Beyond words: Speech language pathologists play key role in pediatric care

What does a speech language pathologist do? It’s a question that Caroline Richer often hears. “Compared to a decade ago, there are definitely more people who know about our profession,” says Caroline. “What many people don’t realize, though, is how varied our work can be, especially in a pediatric hospital like the Children’s.”

As one of seven speech language pathologists (SLP) at the Children’s, Caroline is a good example of how varied that work can be. She not only sees inpatients with brain tumors or traumatic brain injuries but she works with outpatients in the developmental progress, autism spectrum disorders, and neonatal follow-up clinics. SLPs often specialize in areas of speech or language, and Caroline’s work frequently focuses on language skills and abilities.

Evaluating language skills

“Much of my work involves evaluating a child’s language skills—that is, comprehension and expression. Expressive language includes vocabulary, grammar, how well they use language, as well as sound production skills,” she says. “The treatments we recommend depend on the assessment results.” In clinic, her patients are typically under five years old, but inpatients can be up to 18 years old. “I really like the variety that comes with working in a pediatric teaching hospital in such a multicultural context, like Montreal. We routinely complete bilingual or multilingual assessments and frequently work with interpreters.”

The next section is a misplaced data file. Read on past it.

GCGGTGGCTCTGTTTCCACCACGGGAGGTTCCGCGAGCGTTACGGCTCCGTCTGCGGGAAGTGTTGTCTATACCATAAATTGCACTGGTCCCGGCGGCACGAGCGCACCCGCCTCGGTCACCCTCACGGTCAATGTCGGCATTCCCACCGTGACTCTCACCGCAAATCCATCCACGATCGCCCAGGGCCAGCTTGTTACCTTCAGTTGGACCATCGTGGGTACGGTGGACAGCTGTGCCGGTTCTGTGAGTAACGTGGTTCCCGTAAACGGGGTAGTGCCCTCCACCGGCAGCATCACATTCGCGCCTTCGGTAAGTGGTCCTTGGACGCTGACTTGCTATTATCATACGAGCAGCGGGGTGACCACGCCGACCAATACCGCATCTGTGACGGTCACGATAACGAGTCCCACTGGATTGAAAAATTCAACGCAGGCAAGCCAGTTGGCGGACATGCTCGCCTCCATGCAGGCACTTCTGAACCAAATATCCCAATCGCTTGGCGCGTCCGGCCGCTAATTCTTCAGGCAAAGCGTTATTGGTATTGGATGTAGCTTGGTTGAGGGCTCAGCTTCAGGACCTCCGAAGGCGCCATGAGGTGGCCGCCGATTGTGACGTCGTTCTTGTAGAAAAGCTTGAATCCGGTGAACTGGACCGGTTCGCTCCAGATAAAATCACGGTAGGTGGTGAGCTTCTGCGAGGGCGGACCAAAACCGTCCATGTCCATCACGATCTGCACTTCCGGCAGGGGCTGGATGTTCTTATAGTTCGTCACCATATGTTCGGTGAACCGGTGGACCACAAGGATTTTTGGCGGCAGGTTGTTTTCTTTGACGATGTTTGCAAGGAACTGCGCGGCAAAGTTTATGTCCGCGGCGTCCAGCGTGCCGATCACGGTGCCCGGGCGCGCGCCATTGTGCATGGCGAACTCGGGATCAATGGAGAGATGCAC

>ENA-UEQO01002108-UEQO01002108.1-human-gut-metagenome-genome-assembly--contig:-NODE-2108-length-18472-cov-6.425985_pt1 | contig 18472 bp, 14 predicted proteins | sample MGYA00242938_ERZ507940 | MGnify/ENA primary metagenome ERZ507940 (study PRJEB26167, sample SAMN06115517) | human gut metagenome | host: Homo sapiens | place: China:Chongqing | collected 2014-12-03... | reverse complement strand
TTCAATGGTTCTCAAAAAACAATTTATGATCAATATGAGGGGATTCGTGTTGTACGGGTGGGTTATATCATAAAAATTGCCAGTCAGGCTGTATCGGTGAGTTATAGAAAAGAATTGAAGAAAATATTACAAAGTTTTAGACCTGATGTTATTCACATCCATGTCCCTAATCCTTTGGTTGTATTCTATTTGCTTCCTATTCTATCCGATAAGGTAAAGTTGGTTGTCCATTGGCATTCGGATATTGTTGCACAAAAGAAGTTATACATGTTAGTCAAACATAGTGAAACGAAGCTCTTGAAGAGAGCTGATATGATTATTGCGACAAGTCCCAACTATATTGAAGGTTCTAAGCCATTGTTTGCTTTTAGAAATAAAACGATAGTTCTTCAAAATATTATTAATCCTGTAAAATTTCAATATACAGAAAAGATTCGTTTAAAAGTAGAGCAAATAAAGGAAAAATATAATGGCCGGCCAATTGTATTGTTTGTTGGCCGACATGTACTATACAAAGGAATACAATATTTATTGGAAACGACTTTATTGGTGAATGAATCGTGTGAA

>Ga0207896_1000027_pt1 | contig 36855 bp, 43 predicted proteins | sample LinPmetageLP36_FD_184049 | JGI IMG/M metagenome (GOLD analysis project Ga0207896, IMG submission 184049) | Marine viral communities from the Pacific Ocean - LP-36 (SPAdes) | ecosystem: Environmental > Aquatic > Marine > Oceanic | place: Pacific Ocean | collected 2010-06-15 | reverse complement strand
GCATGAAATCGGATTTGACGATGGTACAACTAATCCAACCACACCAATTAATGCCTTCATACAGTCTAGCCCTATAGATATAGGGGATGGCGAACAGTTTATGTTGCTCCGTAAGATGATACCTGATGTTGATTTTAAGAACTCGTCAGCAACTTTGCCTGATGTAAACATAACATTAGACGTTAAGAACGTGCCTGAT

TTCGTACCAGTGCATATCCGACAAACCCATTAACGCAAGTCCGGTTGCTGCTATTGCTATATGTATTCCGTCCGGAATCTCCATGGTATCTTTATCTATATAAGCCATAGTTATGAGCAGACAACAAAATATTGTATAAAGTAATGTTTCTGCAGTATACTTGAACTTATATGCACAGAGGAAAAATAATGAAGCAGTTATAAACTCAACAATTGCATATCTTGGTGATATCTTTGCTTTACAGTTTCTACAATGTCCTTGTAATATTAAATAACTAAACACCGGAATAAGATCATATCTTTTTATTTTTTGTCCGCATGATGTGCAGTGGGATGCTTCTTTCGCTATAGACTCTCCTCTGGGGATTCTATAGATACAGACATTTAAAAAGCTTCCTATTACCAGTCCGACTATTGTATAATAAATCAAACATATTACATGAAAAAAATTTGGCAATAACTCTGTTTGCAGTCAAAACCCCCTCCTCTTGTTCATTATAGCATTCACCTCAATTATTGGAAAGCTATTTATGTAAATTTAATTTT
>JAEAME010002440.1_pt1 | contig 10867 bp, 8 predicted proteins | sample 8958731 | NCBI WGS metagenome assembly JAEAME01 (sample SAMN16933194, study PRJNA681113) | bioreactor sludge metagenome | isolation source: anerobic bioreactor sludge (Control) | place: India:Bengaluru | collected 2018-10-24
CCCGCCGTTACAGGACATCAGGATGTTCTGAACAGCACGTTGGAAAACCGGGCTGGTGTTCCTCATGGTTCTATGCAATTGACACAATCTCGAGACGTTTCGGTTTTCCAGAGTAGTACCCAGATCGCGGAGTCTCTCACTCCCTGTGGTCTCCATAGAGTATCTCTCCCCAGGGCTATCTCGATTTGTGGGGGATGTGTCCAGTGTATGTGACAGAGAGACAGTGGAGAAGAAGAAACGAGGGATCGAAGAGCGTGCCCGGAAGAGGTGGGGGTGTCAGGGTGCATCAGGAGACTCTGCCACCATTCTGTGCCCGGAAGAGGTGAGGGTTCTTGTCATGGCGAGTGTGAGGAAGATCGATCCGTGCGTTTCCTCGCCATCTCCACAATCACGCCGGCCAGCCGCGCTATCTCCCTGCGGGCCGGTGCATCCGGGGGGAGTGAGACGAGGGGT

Caroline also highly values being a clinical educator. She was recently nominated by her students for an Award for Excellence in Clinical Teaching. “I enjoy the fast-paced environment at the Children’s and not necessarily knowing what’s coming next. There are often new challenges, but working on multidisciplinary teams is a tremendous asset and it brings a lot to the patients.”

Caroline says that while the Speech Language Pathology department’s mandate prioritizes evaluations, they’ve recently created more opportunities for patients to have diagnostic therapy following evaluation. Following the evaluation or diagnostic therapy, many patients are also referred for subsequent services and intervention at CLSCs or rehabilitation centres. SLPs in the department help coordinate the continuity of services in the community.

Learning through play

A lot of language stimulation techniques are play based, and SLPs often use toys and play-based treatment to work with their young patients. “As a result, the kids are often quite happy to see us,” she says with a laugh. Using play also helps the SLPs teach parents what they can work on at home. “Helping parents learn what they can do to maximize language stimulation for their child is a critical part of our evaluations and personally, something that I really look forward to.”

As for working with inpatients, Caroline explains “Sometimes people ask me how I do it–that is, working with children who are sick. I’d have to say even though many children are up against serious odds, they often make a lot of progress. So I feel like I’m helping them and their families get through a difficult time.”

There’s one patient in particular who comes to mind: a young boy who had lost the ability to speak after being diagnosed with a brain tumor. “I worked with him for about three to four months, and he regained words, then sentences, and then we worked on some finer points like controlling the  volume of his voice. When our sessions ended, it was really hard to say good-bye to him and his mother, but we were both so happy with his progress.”